Your body can also become over-cooled. On cold hiking days, these are the warning signs of over-cooling: the feeling of chill, followed by shivering, and then uncontrollable shivering.
If you see a companion shivering, you should recognize the symptoms of over-chilling, called hypothermia, and get warm clothes on him or her. Uncontrollable shivering is an advanced stage of hypothermia, usually followed by slurred speech, stumbling, and seemingly foolish behavior.
Someone suffering from an over-cooled body often does not know what he is doing. Thus, he will not do things to protect himself from further chilling. He is close to death.
Hiking companions must look out for each other. Learn to recognize the symptoms of hypothermia and how to care for someone who is suffering from it.
What to do? Your body is something like a furnace: It needs fuel-food-to produce heat to warm itself. If you see a companion shivering uncontrollably, put more clothes on him, feed him warming foods, such as chocolate or warm drinks, and (most important) walk him to make him warm himself.
If he is not severely chilled, place him in a sleeping bag for warming. And keep his head covered-your body loses from 30 to 50 percent of the heat it gives off through your head. Thus, the most important thing to cover in cold weather is your head
Walking on flat terrain is good training, but mountain hiking is the real thing you train for.
Your first mountain hikes should be short ones. They should give you the feel of carrying packs and an indication of the condition of your feet and how they react to your boots.
The short hikes should help you understand your body and its reactions to hard climbs.
Don’t carry too much in your pack on these first short hikes: food enough for a one-day-hike meal, rain shirt, compass and map, water bottle, extra socks, moleskins (adhesive cotton patches), and first aid kit.
Your partial pack should not overload you, but it will prepare you for your next step-carrying a full pack on your back for a long backpacking trip.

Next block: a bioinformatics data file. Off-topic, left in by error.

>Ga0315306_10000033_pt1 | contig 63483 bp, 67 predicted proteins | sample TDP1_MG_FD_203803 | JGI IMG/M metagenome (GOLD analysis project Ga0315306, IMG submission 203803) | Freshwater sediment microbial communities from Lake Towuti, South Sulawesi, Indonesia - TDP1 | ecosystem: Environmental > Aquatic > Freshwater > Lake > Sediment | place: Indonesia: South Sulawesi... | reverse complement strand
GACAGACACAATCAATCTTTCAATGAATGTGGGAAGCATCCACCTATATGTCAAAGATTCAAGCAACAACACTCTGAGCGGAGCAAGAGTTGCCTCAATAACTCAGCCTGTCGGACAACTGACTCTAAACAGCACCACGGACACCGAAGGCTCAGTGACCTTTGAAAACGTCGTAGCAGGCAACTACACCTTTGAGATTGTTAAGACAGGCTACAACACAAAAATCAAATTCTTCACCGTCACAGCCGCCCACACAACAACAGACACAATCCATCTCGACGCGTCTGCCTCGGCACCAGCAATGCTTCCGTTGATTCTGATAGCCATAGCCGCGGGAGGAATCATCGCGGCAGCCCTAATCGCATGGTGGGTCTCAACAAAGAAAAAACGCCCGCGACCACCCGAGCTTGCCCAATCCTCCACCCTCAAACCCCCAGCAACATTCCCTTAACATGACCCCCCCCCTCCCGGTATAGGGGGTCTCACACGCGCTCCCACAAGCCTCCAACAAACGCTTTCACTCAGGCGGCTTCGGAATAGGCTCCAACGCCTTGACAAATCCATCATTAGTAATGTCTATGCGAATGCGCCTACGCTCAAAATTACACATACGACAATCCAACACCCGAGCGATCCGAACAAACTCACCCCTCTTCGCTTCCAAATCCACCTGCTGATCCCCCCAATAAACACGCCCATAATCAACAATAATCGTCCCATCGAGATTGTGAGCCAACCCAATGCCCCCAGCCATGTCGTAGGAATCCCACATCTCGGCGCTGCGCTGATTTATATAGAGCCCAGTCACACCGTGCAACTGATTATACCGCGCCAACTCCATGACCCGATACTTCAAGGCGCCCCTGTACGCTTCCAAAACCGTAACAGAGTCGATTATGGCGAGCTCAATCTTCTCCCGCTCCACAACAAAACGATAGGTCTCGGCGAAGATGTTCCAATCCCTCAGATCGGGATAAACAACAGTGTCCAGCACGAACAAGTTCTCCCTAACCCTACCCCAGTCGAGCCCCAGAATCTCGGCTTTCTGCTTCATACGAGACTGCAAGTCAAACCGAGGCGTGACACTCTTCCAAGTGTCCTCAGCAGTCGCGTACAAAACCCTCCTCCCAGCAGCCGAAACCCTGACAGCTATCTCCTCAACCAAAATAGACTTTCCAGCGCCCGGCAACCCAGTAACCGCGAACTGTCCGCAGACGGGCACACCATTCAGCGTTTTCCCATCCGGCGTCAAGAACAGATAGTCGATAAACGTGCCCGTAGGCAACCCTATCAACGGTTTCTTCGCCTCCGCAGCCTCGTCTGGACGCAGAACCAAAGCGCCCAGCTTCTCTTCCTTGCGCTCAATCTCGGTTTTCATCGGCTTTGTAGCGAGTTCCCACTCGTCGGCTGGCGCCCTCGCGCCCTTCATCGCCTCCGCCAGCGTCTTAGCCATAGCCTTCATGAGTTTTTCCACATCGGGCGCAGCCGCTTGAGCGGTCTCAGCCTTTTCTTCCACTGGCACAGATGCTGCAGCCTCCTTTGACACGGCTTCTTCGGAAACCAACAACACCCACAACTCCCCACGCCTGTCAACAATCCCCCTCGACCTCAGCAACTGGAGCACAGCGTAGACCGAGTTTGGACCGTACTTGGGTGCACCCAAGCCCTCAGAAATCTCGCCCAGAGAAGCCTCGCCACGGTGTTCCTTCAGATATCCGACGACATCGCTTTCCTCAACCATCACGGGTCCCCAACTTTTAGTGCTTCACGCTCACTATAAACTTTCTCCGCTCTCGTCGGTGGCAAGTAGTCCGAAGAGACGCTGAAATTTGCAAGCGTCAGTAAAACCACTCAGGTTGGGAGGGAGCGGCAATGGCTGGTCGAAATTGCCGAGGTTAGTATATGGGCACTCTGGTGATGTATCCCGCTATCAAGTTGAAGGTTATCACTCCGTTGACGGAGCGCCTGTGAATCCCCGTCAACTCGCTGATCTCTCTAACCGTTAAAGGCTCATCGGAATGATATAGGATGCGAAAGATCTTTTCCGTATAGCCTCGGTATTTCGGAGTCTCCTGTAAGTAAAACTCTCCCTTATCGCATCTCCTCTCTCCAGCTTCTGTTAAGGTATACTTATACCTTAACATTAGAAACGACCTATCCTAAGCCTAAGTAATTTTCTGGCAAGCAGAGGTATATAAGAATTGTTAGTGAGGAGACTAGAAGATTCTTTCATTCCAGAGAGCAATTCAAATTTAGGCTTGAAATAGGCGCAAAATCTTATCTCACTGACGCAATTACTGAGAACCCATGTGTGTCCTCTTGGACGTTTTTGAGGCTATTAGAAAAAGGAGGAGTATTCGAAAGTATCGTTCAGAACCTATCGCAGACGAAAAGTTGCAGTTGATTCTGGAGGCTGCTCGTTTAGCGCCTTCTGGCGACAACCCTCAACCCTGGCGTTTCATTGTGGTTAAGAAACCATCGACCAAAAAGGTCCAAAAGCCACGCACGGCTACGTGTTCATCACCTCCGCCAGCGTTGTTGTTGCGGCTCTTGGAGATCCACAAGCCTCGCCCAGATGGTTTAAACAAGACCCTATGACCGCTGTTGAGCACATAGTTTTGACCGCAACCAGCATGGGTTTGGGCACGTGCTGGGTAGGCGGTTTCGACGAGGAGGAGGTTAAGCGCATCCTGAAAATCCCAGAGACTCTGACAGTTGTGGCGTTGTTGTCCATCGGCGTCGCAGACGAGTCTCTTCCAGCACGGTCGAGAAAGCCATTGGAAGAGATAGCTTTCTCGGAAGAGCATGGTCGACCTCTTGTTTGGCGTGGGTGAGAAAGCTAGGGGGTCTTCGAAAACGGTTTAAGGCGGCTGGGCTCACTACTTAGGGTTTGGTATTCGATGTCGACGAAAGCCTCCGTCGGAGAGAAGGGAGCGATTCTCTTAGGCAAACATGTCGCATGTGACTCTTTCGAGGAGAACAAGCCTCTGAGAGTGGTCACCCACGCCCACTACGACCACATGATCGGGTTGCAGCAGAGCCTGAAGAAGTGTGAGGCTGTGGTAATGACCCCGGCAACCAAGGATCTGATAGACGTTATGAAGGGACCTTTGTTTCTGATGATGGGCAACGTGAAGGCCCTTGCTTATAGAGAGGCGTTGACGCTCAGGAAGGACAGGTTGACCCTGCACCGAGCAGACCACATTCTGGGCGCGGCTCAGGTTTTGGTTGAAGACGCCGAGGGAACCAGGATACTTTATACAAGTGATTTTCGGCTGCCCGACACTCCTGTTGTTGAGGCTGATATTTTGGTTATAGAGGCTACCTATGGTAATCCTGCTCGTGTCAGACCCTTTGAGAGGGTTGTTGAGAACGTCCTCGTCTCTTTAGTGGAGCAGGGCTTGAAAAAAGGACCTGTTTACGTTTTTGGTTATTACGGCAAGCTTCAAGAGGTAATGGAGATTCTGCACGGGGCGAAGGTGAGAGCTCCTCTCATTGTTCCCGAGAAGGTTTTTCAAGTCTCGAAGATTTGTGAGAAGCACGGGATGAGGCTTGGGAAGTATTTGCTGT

Why extra socks in that first training pack? Your feet are your means of travel in backpacking; you cannot go far without them. Foot care begins with your choice of the right boots for you. It continues with foot care as you hike.
After you have the right boots and begin hiking, make sure your feet stay dry. Your feet will sweat on warm days-and even when it is cool and the damp socks will chafe against your feet and cause blisters.
You should be aware of blister warning signals and do something to prevent them before they form. If your socks become damp, change into the dry pair you brought with you. Do your best to stay out of water and mud that can soak through your boots.
If you begin to develop tender spots on the bottoms, sides, or tops of your feet, use your moleskin patch applied like a band-aid over the beginning blister, to stop further chafing. In hiking, an ounce of prevention is worth a pound of cure.
Nothing helps prevent excessive fatigue and blisters better than occasional rest-stops before trouble begins. Ten minutes every hour of hiking can help prevent misery.
During such stops, take off your boots and examine your feet. If they don’t require further attention, then lie back and elevate your legs and feet slightly. This ten-minute leg- and foot-rest will revitalize you so that you can continue for great distances.
If you have done your training hikes properly, you will know your physical limits. And you will know not to exceed them. Push yourself, but not too far.
Tell your hike leader that you are tired or that your feet are blistered.
It is when you have exceeded your physical limits that accidents occur. All your training should lead you to this self-awareness on the trail.
Hello there! I am Justine. I love traveling to different places, mountains, and rivers. Here are some of the tips about my all in one guide.